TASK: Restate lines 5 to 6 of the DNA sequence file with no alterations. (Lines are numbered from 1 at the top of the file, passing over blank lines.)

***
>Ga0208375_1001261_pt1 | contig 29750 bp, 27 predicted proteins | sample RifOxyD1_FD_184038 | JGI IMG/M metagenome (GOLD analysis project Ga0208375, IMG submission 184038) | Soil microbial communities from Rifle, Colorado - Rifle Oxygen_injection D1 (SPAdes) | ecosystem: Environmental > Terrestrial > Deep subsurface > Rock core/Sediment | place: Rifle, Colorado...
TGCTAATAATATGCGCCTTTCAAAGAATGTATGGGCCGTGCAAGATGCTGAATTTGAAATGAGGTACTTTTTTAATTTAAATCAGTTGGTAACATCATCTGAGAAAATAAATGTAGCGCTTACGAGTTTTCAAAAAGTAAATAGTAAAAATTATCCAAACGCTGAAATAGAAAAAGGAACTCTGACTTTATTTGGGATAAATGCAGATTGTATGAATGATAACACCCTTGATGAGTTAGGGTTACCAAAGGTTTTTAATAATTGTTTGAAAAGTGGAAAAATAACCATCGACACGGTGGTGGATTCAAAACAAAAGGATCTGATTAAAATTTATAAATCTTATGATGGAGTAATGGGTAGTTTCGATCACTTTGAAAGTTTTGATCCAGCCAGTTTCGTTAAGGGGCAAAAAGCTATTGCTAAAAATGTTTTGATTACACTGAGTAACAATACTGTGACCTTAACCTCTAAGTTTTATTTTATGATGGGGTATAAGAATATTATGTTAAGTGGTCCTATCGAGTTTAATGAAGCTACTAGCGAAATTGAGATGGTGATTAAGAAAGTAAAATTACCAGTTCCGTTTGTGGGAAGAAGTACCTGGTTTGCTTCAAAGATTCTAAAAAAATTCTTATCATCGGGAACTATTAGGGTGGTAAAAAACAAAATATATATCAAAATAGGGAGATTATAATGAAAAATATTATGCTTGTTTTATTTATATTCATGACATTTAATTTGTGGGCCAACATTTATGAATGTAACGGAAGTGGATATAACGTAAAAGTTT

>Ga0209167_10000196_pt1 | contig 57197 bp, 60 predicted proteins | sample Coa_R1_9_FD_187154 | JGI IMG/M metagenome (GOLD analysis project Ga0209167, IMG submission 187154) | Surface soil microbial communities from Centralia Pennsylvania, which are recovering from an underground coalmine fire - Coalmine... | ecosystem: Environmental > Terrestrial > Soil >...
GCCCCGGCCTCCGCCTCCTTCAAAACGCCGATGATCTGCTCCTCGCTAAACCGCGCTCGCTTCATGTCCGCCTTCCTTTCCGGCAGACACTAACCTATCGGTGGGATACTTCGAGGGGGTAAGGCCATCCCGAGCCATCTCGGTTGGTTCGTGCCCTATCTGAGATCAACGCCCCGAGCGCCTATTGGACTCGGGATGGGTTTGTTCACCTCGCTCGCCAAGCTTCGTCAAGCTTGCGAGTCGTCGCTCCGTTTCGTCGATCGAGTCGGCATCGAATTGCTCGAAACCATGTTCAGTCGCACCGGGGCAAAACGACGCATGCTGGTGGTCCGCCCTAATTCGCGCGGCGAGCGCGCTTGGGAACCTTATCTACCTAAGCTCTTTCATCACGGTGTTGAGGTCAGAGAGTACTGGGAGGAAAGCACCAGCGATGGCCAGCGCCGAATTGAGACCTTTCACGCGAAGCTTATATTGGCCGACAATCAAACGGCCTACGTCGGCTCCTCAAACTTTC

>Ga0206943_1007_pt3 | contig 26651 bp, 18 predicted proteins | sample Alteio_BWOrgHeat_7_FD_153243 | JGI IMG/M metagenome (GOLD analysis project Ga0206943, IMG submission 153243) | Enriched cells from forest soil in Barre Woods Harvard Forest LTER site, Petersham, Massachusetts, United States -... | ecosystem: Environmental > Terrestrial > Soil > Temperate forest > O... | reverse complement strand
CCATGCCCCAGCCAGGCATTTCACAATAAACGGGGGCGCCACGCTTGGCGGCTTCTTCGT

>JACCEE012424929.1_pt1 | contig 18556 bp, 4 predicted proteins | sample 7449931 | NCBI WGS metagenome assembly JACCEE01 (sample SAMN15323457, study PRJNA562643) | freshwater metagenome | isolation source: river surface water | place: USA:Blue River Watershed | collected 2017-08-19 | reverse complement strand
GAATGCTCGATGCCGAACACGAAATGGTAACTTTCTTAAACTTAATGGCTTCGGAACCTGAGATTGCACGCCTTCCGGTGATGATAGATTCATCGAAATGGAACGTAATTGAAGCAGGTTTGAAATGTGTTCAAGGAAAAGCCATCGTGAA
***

>Ga0206943_1007_pt3 | contig 26651 bp, 18 predicted proteins | sample Alteio_BWOrgHeat_7_FD_153243 | JGI IMG/M metagenome (GOLD analysis project Ga0206943, IMG submission 153243) | Enriched cells from forest soil in Barre Woods Harvard Forest LTER site, Petersham, Massachusetts, United States -... | ecosystem: Environmental > Terrestrial > Soil > Temperate forest > O... | reverse complement strand
CCATGCCCCAGCCAGGCATTTCACAATAAACGGGGGCGCCACGCTTGGCGGCTTCTTCGT